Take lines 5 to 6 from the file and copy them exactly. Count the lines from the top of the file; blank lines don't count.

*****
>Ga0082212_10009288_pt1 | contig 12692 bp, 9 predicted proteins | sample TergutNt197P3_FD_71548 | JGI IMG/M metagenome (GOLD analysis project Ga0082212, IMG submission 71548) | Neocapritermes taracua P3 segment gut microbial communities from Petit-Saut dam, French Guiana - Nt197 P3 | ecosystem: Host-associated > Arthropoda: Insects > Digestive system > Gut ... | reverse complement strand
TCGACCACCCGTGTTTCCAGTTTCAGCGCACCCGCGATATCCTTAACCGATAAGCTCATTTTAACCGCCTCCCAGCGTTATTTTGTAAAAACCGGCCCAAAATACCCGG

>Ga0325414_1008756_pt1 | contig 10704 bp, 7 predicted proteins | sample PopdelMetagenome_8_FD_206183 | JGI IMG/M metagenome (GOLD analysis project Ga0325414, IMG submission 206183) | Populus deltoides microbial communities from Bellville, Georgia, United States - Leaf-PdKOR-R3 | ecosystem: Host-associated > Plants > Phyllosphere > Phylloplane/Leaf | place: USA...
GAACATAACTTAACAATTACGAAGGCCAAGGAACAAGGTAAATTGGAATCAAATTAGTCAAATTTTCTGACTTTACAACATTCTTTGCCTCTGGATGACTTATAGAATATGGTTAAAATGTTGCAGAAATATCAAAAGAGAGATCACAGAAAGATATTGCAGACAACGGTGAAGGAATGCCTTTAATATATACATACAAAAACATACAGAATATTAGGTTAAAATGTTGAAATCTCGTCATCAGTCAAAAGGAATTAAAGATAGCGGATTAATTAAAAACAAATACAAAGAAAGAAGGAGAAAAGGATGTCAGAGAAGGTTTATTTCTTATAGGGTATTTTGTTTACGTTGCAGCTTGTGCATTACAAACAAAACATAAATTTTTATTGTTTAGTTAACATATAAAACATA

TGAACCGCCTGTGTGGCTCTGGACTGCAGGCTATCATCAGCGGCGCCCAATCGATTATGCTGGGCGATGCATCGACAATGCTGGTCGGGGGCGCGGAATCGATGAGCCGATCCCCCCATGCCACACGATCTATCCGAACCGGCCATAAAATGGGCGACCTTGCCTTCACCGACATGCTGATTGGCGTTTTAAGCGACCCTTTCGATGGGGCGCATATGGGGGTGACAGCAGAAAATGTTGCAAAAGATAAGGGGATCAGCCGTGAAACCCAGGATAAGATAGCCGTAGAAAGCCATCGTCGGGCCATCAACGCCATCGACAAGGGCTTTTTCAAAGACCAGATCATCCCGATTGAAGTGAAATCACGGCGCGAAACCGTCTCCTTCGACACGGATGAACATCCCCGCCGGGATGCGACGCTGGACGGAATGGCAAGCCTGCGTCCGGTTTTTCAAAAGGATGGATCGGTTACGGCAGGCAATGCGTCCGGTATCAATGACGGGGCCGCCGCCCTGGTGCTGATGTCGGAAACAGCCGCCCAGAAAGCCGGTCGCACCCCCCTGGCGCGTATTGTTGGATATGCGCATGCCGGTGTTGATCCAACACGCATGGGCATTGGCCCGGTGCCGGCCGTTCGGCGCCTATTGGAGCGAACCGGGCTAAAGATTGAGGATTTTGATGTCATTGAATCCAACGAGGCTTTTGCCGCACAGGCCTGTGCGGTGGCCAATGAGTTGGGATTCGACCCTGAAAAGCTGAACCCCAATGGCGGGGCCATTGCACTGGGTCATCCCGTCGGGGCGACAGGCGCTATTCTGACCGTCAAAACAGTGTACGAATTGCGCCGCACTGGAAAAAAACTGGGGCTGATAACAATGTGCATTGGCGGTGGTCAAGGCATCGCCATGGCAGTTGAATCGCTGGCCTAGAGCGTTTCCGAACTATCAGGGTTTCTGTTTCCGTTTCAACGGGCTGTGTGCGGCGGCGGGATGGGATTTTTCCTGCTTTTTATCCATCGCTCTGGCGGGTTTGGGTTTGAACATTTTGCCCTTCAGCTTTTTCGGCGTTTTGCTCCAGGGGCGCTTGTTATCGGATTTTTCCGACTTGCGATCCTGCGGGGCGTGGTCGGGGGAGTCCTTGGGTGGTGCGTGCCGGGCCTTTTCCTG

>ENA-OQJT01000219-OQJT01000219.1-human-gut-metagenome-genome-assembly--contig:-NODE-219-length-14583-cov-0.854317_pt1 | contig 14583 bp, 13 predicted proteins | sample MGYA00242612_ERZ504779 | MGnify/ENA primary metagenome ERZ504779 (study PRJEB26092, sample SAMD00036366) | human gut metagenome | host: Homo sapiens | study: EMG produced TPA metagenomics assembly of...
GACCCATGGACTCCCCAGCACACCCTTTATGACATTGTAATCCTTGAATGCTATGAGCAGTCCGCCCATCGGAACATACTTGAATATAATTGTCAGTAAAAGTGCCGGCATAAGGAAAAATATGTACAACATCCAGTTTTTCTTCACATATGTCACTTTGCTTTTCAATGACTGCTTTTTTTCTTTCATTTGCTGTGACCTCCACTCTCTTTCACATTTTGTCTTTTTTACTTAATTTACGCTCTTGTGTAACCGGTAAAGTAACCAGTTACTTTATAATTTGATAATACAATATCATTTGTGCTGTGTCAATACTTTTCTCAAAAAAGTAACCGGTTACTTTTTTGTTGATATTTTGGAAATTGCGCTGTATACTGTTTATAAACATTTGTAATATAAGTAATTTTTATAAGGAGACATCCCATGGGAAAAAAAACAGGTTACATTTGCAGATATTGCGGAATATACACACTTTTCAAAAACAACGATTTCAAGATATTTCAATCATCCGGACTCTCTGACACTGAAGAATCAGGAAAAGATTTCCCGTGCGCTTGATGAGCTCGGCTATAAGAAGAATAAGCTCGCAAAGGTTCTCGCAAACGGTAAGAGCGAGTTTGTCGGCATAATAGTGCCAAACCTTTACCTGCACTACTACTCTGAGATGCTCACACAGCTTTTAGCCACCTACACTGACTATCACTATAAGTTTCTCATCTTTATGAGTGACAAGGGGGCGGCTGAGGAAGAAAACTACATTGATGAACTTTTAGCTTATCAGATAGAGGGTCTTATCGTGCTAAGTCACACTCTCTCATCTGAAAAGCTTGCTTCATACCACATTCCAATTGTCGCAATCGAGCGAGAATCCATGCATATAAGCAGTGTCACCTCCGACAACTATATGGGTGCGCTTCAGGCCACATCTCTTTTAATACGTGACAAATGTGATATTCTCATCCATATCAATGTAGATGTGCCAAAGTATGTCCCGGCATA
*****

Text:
TGAACCGCCTGTGTGGCTCTGGACTGCAGGCTATCATCAGCGGCGCCCAATCGATTATGCTGGGCGATGCATCGACAATGCTGGTCGGGGGCGCGGAATCGATGAGCCGATCCCCCCATGCCACACGATCTATCCGAACCGGCCATAAAATGGGCGACCTTGCCTTCACCGACATGCTGATTGGCGTTTTAAGCGACCCTTTCGATGGGGCGCATATGGGGGTGACAGCAGAAAATGTTGCAAAAGATAAGGGGATCAGCCGTGAAACCCAGGATAAGATAGCCGTAGAAAGCCATCGTCGGGCCATCAACGCCATCGACAAGGGCTTTTTCAAAGACCAGATCATCCCGATTGAAGTGAAATCACGGCGCGAAACCGTCTCCTTCGACACGGATGAACATCCCCGCCGGGATGCGACGCTGGACGGAATGGCAAGCCTGCGTCCGGTTTTTCAAAAGGATGGATCGGTTACGGCAGGCAATGCGTCCGGTATCAATGACGGGGCCGCCGCCCTGGTGCTGATGTCGGAAACAGCCGCCCAGAAAGCCGGTCGCACCCCCCTGGCGCGTATTGTTGGATATGCGCATGCCGGTGTTGATCCAACACGCATGGGCATTGGCCCGGTGCCGGCCGTTCGGCGCCTATTGGAGCGAACCGGGCTAAAGATTGAGGATTTTGATGTCATTGAATCCAACGAGGCTTTTGCCGCACAGGCCTGTGCGGTGGCCAATGAGTTGGGATTCGACCCTGAAAAGCTGAACCCCAATGGCGGGGCCATTGCACTGGGTCATCCCGTCGGGGCGACAGGCGCTATTCTGACCGTCAAAACAGTGTACGAATTGCGCCGCACTGGAAAAAAACTGGGGCTGATAACAATGTGCATTGGCGGTGGTCAAGGCATCGCCATGGCAGTTGAATCGCTGGCCTAGAGCGTTTCCGAACTATCAGGGTTTCTGTTTCCGTTTCAACGGGCTGTGTGCGGCGGCGGGATGGGATTTTTCCTGCTTTTTATCCATCGCTCTGGCGGGTTTGGGTTTGAACATTTTGCCCTTCAGCTTTTTCGGCGTTTTGCTCCAGGGGCGCTTGTTATCGGATTTTTCCGACTTGCGATCCTGCGGGGCGTGGTCGGGGGAGTCCTTGGGTGGTGCGTGCCGGGCCTTTTCCTG

>ENA-OQJT01000219-OQJT01000219.1-human-gut-metagenome-genome-assembly--contig:-NODE-219-length-14583-cov-0.854317_pt1 | contig 14583 bp, 13 predicted proteins | sample MGYA00242612_ERZ504779 | MGnify/ENA primary metagenome ERZ504779 (study PRJEB26092, sample SAMD00036366) | human gut metagenome | host: Homo sapiens | study: EMG produced TPA metagenomics assembly of...